(Editor's note: Monday and Tuesday of this week, HW will be providing periodic live updates on the sights, sounds, and sentiments at the ASF 2008 conference in Las Vegas.) Some odd-n-ends from Monday, as day two of ASF 2008 looms. We'll start with some pertinent quotes from the experts:
  • Jon Bottorff, managing director at HSBC Finance, during a session on mortgage origination, on walk-aways: "We've attracted a lot of borrowers who are really renters ... It is disheartening as a servicer to see the willingness [to walk away] ... [borrowers] simply don't care." Bottorff wants to see the mortgage industry "get back to the classic homeowner" who has a vested interest in staying in their home.
  • Peter DiMartino, senior managing director at Bear Stearns & Co.: "The one thing we need to get past is the monoline issue." DiMartino said that the crisis affecting bond insurers is the single largest issue keeping investor confidence at bay.
  • Merrill Lynch senior director Sarbashis Ghosh, in a session on RMBS research: "It's not a subprime problem, it's a housing leverage problem ... we have people with a mortgage who simply cannot afford to make their payments." Ghosh suggested the solution was "to address the question of leverage," and went so far as to suggest something like a food stamp program to help borrowers with payments.
  • Glenn Schultz, managing director at Wachovia Securities: "[We] need more of a heart-of-the-problem solution ... any [government-led] solution will not be able to be put into place in time to help troubled borrowers."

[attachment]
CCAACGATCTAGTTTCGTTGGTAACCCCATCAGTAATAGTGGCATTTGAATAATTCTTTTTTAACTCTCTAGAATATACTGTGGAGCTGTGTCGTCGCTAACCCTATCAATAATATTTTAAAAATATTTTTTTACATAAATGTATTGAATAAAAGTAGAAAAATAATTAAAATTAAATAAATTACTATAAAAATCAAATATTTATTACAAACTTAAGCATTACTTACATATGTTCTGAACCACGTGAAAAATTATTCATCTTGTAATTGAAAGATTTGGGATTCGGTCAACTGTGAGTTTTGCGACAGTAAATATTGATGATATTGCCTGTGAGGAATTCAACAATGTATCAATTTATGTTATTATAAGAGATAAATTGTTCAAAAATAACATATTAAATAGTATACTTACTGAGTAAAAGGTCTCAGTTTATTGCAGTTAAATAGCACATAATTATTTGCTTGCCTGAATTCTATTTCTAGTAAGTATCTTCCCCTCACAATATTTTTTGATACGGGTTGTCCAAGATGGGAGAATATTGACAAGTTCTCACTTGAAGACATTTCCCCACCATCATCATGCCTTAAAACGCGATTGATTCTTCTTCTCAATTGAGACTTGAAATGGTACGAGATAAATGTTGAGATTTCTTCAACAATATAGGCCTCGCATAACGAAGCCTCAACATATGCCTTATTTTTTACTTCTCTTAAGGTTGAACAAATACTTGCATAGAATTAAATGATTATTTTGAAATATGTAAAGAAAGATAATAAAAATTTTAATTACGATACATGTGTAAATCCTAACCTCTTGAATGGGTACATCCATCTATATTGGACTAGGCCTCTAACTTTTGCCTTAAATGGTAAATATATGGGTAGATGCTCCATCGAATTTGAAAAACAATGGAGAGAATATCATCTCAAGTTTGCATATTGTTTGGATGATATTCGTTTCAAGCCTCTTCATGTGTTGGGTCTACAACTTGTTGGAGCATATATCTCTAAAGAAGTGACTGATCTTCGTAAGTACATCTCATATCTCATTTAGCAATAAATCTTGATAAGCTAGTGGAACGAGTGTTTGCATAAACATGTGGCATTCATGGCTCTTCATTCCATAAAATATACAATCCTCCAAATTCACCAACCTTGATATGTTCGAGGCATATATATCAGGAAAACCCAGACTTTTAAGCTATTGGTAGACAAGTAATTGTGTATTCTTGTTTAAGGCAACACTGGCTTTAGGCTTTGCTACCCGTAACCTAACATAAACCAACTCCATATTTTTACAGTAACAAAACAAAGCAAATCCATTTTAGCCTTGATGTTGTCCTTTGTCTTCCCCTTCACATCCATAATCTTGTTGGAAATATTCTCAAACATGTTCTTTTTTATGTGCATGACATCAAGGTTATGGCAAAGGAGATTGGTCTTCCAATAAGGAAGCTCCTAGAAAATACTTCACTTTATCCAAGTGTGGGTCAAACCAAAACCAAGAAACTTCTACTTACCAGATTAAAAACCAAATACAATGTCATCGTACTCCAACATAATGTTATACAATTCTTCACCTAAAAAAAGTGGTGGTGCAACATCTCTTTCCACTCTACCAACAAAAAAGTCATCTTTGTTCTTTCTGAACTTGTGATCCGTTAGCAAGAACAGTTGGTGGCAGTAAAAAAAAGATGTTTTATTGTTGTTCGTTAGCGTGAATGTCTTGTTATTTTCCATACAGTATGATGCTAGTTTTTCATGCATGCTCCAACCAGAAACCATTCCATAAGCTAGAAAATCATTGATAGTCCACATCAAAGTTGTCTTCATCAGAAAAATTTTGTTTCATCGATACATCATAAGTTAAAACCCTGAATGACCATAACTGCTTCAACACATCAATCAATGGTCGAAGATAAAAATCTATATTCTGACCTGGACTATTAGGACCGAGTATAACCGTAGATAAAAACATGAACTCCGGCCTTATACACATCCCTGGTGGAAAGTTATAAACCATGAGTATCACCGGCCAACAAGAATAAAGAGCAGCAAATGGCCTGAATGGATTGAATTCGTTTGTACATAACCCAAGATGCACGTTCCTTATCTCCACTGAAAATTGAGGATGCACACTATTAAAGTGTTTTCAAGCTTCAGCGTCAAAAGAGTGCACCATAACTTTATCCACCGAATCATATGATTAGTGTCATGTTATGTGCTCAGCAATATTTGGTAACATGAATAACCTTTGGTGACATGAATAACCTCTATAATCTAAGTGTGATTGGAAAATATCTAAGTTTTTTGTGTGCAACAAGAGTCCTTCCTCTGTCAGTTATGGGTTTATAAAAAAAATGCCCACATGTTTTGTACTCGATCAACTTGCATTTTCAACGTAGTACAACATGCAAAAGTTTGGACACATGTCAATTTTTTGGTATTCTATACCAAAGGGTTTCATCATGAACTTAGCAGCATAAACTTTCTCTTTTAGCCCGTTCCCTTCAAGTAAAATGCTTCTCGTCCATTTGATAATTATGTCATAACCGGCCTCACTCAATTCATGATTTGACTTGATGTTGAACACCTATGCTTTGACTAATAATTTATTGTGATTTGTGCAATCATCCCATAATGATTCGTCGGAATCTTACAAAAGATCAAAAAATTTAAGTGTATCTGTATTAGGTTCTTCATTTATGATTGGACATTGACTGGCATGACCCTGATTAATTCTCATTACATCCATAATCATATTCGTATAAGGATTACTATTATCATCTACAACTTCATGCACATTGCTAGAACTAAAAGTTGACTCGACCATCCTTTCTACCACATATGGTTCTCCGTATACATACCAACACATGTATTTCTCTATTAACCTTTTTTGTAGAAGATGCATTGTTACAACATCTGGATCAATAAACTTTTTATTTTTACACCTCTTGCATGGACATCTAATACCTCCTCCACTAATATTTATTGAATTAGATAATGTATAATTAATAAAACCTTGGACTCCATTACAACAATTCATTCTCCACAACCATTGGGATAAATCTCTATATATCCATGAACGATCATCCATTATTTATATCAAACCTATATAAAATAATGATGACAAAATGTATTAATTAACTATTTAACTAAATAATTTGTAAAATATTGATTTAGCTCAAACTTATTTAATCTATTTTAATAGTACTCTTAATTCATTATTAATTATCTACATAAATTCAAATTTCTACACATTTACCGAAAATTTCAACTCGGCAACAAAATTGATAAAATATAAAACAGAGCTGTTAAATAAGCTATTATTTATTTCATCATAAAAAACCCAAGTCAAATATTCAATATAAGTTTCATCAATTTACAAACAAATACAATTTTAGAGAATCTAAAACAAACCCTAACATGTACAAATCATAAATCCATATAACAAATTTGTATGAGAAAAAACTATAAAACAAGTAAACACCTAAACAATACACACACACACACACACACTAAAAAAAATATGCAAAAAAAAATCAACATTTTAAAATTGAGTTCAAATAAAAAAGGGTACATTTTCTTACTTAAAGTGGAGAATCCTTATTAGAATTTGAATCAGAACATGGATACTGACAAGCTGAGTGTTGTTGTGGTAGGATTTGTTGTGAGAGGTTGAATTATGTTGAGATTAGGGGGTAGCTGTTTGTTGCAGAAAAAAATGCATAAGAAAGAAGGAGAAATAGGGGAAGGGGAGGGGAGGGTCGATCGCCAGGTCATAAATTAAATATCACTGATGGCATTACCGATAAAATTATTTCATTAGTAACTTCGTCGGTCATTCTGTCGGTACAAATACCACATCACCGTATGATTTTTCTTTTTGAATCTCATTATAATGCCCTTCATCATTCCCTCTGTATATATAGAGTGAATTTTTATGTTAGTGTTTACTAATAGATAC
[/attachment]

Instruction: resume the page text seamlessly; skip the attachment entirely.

By far, the most frequented exhibitor booth at the show has been the one hosted by Wilmington Finance. The reason? Guitar Hero 3. Whoever planned the booth had the brilliant idea of offering conference goers the opportunity to be virtual rock stars -- and, as anyone who has ever met any of Wall Street's finest knows, the chance to be bigger than life is proving to be an irresistable draw. I spent a few minutes watching one player absolutely butcher the Rolling Stones' "Paint it Black." The industry dinner on Monday night was well-planned and even more expertly executed. A special private show by the Blue Man Group -- not to mention free-flowing alcohol -- had nearly every attendee planted in their seat for at least two hours. The BMG show itself? I was very pleasantly surprised. It's worth noting, BTW, that the rock-star motif continued onward, with the BMG show focusing on "what it takes to be a rock star." (Here's hoping whoever tried to be the next Keith Richards at the Wilmington Finance booth earlier in the day was playing close attention.)